Teri Ellen Cross Davis

Teri Ellen Cross Davis (Poetry) | Silver Spring, MD

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Teri Ellen Cross Davis is a Cave Canem fellow, a Pushcart Prize nominee, and has attended the Soul Mountain Writer’s Retreat, the Virginia Center for Creative Arts, and the Fine Arts Work Center in Provincetown. Her work can be read in: Bum Rush The Page: A Def Poetry Jam, Gathering Ground: A Reader Celebrating Cave Canem’s First Decade, Full Moon on K Street: Poems About Washington, DC; and the following journals: Beltway Poetry Quarterly, Gargoyle, Natural Bridge, Torch, Poet Lore and The North American Review. Her first collection Haint is published by Gival Press. Recently she has read on WAMU 88.5 The Kojo Nnamdi Show and at the Hay Festival Kells in Ireland. She lives in Silver Spring, MD. More can be read about Teri at www.poetsandparents.com.


Haint (Gival Press, 2016). Poetry.

Blurbs, Press & Reviews

”A haint is a term for the dead, but in Teri Cross Davis’ hands, Haint is a book of life. Not a book of survival, though the poet survives, not a book of reckoning, though the poet comes to terms with many things. Haint is a book of choices, and witnessing. A book of learning the bodies, territories, pleasures and sorrows. A book that constructs the irrepressible center of a soul, page by page, plank by plank. A book a reader will put down after reading and mutter yes to themselves, haunted.”
—Cornelius Eady, Miller Family Chair, The University of Missouri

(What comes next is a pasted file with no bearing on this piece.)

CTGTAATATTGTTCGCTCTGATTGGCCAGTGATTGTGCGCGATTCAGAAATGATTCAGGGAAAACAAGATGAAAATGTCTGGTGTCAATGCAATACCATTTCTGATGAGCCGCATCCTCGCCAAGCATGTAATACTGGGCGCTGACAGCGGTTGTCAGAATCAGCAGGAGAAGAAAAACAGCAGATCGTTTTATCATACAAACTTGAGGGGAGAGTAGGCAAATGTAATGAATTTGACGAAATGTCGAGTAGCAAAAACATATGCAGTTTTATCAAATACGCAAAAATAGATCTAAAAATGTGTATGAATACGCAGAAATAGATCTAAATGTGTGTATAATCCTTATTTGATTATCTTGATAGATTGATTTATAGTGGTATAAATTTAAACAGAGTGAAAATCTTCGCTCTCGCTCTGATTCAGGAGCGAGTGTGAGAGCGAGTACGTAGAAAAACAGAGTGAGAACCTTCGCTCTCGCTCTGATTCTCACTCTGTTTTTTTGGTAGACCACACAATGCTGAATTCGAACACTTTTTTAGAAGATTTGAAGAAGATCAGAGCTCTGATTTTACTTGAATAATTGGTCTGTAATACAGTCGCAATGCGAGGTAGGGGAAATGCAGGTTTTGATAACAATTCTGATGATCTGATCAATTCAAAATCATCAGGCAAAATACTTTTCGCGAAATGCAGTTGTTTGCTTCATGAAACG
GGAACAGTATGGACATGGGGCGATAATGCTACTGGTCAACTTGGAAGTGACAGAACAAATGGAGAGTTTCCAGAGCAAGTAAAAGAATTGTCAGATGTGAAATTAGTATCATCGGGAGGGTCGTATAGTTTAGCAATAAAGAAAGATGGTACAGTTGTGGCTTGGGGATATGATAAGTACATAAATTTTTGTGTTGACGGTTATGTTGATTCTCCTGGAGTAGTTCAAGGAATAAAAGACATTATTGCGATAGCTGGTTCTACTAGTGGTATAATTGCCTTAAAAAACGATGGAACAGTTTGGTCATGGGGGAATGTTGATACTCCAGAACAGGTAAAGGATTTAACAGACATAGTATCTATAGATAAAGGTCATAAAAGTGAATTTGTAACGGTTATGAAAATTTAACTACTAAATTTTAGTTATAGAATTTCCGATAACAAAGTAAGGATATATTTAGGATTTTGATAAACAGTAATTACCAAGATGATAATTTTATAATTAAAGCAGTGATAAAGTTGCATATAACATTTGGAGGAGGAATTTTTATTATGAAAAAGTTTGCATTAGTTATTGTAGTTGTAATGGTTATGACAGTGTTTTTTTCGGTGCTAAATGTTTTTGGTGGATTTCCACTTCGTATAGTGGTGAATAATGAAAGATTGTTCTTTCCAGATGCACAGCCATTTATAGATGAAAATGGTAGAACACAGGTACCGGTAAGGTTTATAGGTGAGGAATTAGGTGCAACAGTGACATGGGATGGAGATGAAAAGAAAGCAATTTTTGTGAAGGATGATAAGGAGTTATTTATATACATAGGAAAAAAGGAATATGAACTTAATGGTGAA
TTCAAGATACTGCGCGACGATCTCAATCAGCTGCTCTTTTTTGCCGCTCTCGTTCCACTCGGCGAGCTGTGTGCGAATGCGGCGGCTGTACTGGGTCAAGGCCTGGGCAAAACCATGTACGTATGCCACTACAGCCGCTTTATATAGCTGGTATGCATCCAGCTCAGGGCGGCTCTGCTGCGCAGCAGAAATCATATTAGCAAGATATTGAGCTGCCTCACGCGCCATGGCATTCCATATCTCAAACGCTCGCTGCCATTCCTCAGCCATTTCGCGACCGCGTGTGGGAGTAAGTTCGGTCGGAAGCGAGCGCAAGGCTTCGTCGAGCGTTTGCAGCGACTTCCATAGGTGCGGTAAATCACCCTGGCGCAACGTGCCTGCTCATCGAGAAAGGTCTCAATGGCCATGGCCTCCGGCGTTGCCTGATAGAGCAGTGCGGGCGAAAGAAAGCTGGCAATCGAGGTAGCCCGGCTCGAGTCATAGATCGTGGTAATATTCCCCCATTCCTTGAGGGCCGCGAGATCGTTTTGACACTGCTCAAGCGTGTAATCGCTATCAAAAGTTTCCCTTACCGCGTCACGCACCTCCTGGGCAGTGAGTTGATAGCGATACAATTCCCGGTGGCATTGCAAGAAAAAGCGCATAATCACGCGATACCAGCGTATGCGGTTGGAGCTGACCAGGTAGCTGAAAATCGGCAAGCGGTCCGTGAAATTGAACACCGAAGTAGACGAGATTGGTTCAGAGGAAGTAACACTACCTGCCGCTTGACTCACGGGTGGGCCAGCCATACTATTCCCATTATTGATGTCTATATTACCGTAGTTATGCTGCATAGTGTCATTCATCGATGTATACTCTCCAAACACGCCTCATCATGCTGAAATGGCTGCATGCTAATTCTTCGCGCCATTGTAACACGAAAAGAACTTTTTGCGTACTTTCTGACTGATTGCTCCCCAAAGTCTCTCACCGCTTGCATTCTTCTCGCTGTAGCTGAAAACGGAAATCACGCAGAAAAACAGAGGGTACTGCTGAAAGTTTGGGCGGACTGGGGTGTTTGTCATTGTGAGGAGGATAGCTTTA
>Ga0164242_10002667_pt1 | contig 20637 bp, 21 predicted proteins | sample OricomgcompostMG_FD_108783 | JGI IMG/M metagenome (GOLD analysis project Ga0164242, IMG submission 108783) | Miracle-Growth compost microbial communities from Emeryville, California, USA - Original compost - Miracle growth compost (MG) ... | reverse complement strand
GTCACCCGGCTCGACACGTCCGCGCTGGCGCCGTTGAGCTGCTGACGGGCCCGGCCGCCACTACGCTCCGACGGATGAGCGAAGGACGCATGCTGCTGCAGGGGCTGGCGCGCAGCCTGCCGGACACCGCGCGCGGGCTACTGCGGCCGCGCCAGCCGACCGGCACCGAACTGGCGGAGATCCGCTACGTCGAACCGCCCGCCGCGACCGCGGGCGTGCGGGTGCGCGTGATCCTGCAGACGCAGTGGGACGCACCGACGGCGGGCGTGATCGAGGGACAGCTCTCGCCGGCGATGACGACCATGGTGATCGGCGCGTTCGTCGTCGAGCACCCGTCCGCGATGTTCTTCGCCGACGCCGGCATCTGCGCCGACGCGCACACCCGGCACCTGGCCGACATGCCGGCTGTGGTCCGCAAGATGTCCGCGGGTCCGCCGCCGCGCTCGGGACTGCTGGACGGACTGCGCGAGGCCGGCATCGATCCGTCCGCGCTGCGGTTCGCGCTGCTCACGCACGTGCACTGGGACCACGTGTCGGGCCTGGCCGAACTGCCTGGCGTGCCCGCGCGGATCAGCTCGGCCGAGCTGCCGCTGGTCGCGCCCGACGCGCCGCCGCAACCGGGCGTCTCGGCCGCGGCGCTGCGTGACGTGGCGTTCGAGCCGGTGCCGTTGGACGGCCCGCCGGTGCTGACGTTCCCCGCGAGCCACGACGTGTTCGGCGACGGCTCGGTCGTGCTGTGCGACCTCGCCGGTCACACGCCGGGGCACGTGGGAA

“Science tells us that skin is our largest organ. Poet Teri Cross Davis reminds us that skin is both collective history and individual testimony—a maze, a frustration, a celebration. Her extraordinary debut, Haint, asks us to consider every consequence of the female form, from the quiet ecstasies of Morning Ritual to the methodical way a woman cuts an apple for her dying father-in-law; pulling no punches, an Ode to Now ‘n’ Laters is chased with a wrenching consideration of pre-teen pregnancy. Davis is a master of shifting dictions to surprise. In Odalisque, we venture the perspective not of the central white nude, but of the black maid forced to stand naked behind her: ‘You bleed like I bleed / but we ain’t friends.’ A few pages later, the sonnet Knell invites, ‘Haunt this empty space if you will.’ This collection, which hums and startles, will echo in the reader for months to come.”
—Sandra Beasley, author of I Was the Jukebox and Count the Waves

“Exploring the psychic interstices of coming-of-age, love, marriage, and motherhood, these meditations on desire, hunger, loss, birth, nurture, and violence raise questions and challenge assumptions about Black woman’s selfhood under the sign of haint. From the haunting past (ancestors showing in the resoluteness of skin and hair, or speaking from the margins of their eclipsed histories; the memory of parental discord literally marking the body; or, the negotiation of one’s sense of belonging, whether in Africa or Ohio) to the unrelenting present with its insistent hungers, the essential terrain here is the primal knowing (eros) of girls and women, and the particular valences, both tender and terrible, of such knowing. Teri Ellen Cross Davis conveys a grown woman’s hard-won wisdom, acknowledging the snares of seeking acceptance or understanding, much less abiding love, in a world where one might be rendered spectral, indecent, or crazy, even. Ultimately, the vulnerabilities, boldness, passion, and fears on display in this moving collection forge a new song of self-affirmation.”
—Sharan Strange, member, Dark Room Collective, and author of Ash and chapbook The Quotient of Injustice

“What Teri Ellen Cross Davis writes in her poem I’ll Be There is an apt description of the power and yearning this book is: ‘It’s a breaking heart’s last hope of reunion….’ Although heartbreak is the origin of so many of these poems, it’s love that makes them go. Love to which they plead and aspire and pray.“
—Ross Gay, 2016 Kingsley Tufts Prize, 2016 National Book Critics Circle Award, author of Catalog of Unabashed Gratitude

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